And get yourself a female teacher! When I was coming up, there weren’t a lot of other girls who played guitar, and I only had male guitar teachers. Representation is really powerful for our subconscious to believe what’s possible. Recently, I took some lessons with Molly Miller, who I admire so much. She’s such an incredible player and an excellent teacher.

3 Key Takeaways from our Tone Talk Interview with Malena Cadiz

  1. Artistic Evolution Through Personal Growth: Malena Cadiz’s latest album, Hellbent & Moonbound, represents a significant chapter in her life, reflecting profound personal and artistic evolution. Drawing inspiration from Ada Limón’s poem “Drift,” the album encapsulates Cadiz’s experiences of relocating, embracing motherhood, and navigating life’s transitions. This journey of introspection and self-discovery has deeply influenced her creative process, leading to a meticulously crafted body of work that resonates with listeners on a deeply emotional level.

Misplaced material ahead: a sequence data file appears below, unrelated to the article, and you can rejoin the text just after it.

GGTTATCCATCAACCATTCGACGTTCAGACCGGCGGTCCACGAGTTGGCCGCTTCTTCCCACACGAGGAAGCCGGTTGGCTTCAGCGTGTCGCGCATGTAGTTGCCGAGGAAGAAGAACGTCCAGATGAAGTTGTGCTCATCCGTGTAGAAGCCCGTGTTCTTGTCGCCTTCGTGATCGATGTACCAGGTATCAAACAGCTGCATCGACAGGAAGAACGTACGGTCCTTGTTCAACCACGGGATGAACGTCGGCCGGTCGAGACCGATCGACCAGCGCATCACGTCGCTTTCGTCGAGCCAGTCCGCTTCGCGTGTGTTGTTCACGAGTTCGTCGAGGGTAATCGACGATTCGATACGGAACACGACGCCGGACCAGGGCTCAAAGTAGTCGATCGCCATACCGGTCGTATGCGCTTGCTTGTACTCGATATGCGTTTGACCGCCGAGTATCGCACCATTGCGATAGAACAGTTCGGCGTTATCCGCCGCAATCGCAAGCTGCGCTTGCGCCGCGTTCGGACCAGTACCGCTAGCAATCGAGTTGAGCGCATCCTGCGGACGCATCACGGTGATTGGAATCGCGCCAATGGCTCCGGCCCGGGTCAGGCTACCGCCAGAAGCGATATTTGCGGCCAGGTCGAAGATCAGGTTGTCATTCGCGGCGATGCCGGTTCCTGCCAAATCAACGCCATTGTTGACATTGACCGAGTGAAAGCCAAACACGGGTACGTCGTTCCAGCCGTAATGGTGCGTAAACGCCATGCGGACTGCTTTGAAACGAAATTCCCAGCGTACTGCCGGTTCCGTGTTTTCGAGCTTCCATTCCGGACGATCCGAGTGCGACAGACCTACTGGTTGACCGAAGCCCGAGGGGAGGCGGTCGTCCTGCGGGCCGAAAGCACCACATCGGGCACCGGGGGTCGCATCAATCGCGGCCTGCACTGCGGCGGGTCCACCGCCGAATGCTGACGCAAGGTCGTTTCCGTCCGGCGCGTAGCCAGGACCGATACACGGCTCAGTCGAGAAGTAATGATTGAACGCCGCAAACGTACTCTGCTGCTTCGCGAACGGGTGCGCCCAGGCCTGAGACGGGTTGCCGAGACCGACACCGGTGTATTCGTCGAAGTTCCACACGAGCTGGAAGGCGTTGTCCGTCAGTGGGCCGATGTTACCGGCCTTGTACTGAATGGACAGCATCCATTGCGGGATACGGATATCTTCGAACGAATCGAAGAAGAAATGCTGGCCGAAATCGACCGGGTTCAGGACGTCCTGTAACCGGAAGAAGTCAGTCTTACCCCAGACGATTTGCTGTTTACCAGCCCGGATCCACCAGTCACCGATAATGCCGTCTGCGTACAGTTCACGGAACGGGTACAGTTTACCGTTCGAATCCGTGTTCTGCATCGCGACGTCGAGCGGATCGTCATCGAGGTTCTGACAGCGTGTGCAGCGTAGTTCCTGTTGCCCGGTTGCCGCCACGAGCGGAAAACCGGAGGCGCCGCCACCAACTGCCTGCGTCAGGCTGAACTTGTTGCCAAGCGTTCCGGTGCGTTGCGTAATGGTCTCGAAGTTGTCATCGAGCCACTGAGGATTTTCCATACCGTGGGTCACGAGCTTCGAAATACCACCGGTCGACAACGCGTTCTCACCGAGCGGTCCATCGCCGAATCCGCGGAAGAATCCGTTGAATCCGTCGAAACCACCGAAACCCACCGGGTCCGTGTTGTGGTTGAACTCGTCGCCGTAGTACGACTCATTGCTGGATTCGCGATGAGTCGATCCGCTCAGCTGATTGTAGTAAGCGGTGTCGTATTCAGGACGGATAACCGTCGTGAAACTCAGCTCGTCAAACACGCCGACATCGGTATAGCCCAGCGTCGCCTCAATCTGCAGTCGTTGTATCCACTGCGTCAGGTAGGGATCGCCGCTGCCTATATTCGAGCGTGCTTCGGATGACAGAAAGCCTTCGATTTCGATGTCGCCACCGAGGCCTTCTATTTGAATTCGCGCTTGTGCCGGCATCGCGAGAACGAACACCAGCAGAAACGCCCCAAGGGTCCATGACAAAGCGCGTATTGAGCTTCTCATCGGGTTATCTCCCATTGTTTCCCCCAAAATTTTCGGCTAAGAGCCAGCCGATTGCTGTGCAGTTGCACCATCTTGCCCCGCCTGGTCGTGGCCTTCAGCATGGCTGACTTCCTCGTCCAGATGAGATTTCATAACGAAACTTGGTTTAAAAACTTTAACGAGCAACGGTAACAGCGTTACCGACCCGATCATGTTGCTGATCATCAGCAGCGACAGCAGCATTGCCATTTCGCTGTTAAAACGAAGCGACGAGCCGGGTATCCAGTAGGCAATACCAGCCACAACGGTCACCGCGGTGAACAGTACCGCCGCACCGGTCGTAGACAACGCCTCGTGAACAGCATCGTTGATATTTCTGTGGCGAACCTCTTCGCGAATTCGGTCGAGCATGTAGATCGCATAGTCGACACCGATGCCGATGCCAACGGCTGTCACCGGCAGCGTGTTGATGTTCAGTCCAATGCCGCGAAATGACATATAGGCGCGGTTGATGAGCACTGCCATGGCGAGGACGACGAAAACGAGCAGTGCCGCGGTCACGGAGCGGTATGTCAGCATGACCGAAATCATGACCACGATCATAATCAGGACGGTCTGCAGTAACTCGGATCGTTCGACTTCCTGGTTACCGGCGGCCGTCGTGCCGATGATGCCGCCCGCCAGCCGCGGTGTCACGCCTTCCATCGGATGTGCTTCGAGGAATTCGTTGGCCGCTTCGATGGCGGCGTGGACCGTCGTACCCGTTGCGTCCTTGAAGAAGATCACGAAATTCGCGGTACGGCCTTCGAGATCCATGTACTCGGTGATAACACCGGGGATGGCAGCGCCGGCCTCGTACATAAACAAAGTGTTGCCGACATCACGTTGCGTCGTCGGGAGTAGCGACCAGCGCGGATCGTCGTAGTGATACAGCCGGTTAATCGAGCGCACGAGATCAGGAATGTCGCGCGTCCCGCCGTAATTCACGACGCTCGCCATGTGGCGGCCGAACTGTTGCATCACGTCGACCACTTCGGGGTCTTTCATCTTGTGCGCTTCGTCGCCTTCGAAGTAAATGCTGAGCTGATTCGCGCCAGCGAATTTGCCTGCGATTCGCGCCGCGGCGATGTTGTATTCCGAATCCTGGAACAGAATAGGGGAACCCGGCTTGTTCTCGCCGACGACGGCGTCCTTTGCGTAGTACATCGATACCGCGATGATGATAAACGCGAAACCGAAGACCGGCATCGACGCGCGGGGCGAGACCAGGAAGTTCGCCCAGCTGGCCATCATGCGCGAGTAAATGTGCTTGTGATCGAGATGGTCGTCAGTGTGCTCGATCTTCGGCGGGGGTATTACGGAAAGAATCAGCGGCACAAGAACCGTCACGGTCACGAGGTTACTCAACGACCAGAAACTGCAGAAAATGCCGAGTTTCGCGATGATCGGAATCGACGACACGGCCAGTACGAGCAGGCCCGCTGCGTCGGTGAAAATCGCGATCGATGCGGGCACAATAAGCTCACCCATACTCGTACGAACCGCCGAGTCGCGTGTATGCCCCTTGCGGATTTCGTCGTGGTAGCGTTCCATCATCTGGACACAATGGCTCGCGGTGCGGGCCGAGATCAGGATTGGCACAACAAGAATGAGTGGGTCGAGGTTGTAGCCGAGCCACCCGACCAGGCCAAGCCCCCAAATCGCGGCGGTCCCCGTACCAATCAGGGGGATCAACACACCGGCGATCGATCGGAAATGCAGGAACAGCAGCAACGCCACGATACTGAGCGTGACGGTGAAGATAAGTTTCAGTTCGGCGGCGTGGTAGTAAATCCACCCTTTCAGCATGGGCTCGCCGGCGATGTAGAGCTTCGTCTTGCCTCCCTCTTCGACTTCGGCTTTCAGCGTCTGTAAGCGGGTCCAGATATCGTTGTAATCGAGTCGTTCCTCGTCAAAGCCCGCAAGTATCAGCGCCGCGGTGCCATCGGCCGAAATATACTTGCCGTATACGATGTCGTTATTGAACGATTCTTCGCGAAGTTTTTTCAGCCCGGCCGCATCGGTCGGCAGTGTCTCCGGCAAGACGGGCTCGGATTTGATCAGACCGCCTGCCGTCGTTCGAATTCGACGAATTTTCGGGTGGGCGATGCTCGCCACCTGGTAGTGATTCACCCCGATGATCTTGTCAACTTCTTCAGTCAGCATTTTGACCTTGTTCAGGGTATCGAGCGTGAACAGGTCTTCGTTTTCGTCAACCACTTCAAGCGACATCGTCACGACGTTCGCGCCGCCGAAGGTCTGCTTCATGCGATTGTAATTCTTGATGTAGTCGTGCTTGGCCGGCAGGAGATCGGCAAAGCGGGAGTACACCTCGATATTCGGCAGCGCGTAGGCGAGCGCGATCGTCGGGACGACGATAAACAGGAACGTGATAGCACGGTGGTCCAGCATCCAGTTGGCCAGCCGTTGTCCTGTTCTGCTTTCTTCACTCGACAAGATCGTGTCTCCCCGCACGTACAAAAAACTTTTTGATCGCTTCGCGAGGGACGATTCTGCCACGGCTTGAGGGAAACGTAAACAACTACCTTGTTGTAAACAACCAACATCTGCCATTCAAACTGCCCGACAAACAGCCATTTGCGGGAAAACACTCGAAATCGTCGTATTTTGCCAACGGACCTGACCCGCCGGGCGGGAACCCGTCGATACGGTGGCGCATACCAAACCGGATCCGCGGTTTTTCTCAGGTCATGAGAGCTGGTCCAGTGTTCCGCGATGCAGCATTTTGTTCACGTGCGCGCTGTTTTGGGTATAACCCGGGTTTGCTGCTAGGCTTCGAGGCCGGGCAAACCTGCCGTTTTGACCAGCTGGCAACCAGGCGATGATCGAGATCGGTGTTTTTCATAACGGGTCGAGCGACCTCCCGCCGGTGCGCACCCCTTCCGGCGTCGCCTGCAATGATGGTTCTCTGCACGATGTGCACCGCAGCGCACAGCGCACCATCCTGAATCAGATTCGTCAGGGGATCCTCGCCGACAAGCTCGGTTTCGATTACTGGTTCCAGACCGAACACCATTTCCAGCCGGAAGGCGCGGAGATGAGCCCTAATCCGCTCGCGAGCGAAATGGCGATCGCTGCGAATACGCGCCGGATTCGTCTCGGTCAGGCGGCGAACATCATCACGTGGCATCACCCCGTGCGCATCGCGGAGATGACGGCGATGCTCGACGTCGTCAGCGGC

2. The Essence of Sound and Collaboration: Cadiz’s approach to music emphasizes the importance of tone, mood, and character in storytelling through sound. Her preference for recording live, collaborating with trusted producers, and selecting instruments and equipment based on instinct highlights her commitment to authenticity and experimentation. The collaborative spirit extends to the recording studio, where Cadiz and her team explore innovative techniques, such as using unconventional instruments to enhance the narrative quality of her music.
  3. Empowerment and Community in the Music Industry: A key takeaway from Cadiz’s journey is the importance of fostering community and empowerment among women in the music industry. By encouraging aspiring musicians to surround themselves with inspiring female figures and seek out female mentors, Cadiz underscores the value of representation and mutual support. Her advice challenges the competitive narrative often imposed on women, advocating for a culture of collaboration and shared success that benefits everyone in the creative community.

Follow Malena Cadiz Instagram | TikTok | YouTube | Spotify

GGM Staff